A stream of bafflegab is flowing from Mary Moran's mouth, and I feel myself begin to get seriously annoyed. "We're taking a holistic view…of development," says the new CEO of Calgary's Economic Development agency.
"We're after…prosperity." After a minute or so, I snap, "What does that mean?"
And then she shows why, after a nationwide search, she was promoted from within the agency to the top post, at what is a critical period for Canada's energy capital. At once, she sets about illustrating these generalities with specifics, using on-point statistics and observations. She rapidly paints a vivid picture of Calgary at an economic and political crossroads, giving an insider's view of a town that is down, but by no means out.
"An economic storm" is what she's called the situation facing Calgary—one she, like everyone else, attributes to the languishing price of crude. "But we have to remember that not so long ago, people were elated about $60 oil." Her industry contacts are trying, she says, to cut costs and not lay off too many. And unemployment hasn't soared—yet. It's hovering around 6%, a rate many cities long for, but high for here. "In part," she says, "that rate reflects the number of people still coming here from elsewhere." She contrasts this downturn with the last one, which began with the 2008 financial crisis. "That was a 'V'—the price bounced back more quickly than people thought it would, while this seems more likely to be a 'U' with a longer trough."
In the thick of these doldrums, the industry did not greet the recent election of the NDP with any great rejoicing. "The reality is there's going to be pain," Moran says, a flat departure from her customary effervescent tone. "Premier Notley came to the Investment Forum we gave at Stampede and said she is committed to defending Alberta's position as a world energy producer. People needed to hear that." But the real test will come, Moran says, in how the NDP addresses three issues of concern to the industry: climate change; proposed pipelines; and the upcoming review of royalty rates levied on companies for the right to extract.
Although the oil and gas industry is still the biggest game in town, nowadays it produces 30% of the city's GDP, not half of it, as it did two decades ago. Asked to give an example of the "purposeful diversification" her office admires, she cites the growth of the transportation and warehousing industries—"We have great access to distribute throughout the West, via highways and railroads, the longest airport runway..." She's also hoping, with her boss, Mayor Naheed Nenshi, that big players in the construction sector, many of them international, can be persuaded to wait out the downturn.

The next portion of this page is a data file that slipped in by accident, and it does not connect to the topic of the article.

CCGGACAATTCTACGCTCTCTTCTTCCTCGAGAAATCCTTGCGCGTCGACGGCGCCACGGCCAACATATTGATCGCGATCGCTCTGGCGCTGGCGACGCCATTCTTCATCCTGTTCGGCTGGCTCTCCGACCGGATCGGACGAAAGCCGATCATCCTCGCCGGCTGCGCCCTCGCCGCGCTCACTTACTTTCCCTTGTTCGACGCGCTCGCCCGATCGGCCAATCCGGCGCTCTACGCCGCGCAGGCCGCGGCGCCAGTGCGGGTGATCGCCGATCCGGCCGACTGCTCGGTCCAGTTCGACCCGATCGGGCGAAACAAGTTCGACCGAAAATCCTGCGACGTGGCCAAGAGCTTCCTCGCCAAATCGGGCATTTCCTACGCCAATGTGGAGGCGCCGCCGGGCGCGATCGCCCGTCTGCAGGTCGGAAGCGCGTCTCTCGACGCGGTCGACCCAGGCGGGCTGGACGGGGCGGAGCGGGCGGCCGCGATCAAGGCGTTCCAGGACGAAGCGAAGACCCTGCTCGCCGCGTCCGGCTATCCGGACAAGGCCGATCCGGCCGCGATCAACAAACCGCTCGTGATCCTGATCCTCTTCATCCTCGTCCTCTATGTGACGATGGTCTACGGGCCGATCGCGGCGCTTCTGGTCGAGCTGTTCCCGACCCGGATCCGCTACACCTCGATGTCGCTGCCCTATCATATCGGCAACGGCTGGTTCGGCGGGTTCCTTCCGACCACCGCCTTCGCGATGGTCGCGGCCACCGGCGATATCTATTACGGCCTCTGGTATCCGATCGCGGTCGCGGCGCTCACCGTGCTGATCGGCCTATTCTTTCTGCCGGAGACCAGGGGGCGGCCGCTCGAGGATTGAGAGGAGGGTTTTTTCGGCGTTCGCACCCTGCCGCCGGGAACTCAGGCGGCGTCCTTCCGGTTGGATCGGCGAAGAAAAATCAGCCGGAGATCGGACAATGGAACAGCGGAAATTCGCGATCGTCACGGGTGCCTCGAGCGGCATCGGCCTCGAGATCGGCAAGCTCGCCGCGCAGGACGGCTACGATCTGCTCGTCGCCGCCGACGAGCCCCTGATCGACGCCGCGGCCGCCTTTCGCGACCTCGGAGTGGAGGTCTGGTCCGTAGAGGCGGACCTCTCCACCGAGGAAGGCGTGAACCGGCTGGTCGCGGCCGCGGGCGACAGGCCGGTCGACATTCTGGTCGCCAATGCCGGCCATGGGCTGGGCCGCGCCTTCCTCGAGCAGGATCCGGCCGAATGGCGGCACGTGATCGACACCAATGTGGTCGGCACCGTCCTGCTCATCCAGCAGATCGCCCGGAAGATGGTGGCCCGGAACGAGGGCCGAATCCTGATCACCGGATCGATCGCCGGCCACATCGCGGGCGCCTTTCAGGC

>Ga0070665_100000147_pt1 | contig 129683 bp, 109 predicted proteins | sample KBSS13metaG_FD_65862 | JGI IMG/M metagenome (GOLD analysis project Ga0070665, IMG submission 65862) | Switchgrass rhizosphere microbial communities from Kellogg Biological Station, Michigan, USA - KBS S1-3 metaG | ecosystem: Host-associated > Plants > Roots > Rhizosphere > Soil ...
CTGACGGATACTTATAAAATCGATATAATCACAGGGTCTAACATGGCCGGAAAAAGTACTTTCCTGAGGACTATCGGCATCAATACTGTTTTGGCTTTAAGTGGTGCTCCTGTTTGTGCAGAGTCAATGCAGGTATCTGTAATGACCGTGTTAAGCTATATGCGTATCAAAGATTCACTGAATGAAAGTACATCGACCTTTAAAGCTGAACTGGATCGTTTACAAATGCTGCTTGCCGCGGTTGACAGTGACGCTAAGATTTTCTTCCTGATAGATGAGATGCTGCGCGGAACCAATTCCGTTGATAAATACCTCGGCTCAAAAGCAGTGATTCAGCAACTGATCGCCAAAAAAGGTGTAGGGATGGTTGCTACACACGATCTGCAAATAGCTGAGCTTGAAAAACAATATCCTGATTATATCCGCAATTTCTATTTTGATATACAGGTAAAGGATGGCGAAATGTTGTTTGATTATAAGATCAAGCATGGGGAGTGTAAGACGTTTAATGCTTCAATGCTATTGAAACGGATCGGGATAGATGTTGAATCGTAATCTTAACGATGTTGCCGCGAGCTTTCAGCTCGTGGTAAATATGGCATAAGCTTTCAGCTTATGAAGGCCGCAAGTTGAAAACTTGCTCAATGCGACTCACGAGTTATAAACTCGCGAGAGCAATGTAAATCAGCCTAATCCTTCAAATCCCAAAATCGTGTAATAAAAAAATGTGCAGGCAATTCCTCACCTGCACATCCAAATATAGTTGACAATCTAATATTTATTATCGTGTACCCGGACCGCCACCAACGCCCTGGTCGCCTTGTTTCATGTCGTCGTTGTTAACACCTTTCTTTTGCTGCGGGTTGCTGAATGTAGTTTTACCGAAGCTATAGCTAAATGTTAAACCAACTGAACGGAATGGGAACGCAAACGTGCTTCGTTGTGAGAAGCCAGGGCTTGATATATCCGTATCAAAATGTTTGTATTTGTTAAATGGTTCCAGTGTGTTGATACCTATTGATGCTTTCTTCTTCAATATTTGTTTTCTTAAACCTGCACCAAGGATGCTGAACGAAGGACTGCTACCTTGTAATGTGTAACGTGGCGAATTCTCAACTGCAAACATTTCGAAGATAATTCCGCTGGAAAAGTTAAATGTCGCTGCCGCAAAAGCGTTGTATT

The falling oil price isn't the only challenge that's been thrown at Calgary in the last few years. Nenshi gives Moran a lot of the credit for her agency's response to the historic 2013 flood. "After the waters receded, she helped set in place a program to draw attention to small and large businesses, to get customers going back to them."
With Notley as premier and Nenshi the first Muslim mayor of a major North American city, I ask Moran what some in the Rest of Canada are wondering: What happened to the province we thought we knew?
"It's a young province—demographically—with all that entails. Calgarians weren't surprised when Nenshi came to office [in 2010]: He is a highly educated, smart, passionate Calgarian," she says. "A quarter of the population are visible minorities, 120 languages are spoken here, 50% of the people are from abroad."
An import herself (from Aurora, Ontario, originally), she has worked all over Canada, at progressively more responsible posts at companies like Wardair ("the best job I ever had"), Canadian Airlines, Delta Hotels and Telus. The conspicuously fit Moran has one of those core-strengthening big balls to sit on, instead of a chair. Her desk features photos of her and her partner, Bruce, hiking with their dogs, and one of her with Oprah.
She seems, all in all, a radical departure from the old Calgary business hand, with his cowboy boots under pinstripes, his shoot-from-the-hip swagger.
I ask her to speak about how women can reach the top echelons of the still-male-dominated business world, how she's made her way thus far. "I grew up with four competitive older brothers, trying to keep up with them on the ski hill—so that helped," she says. "At the family dinner table, I had to figure out how to be heard—same in the boardrooms."
Is anything she learned in these private-sector boardrooms coming in handy now? She meanders through some specific memories toward a general approach.
"I was often the marketing lead in some integrations, when my companies merged with others or were acquired. Telus and Clearnet…and BC Tel. Tough. They were tough." Her tone turns philosophic: "The situation we have in Calgary is worrisome, but change is something you learn about as you go along. Survival is the key thing. You have to reflect, adapt, refocus."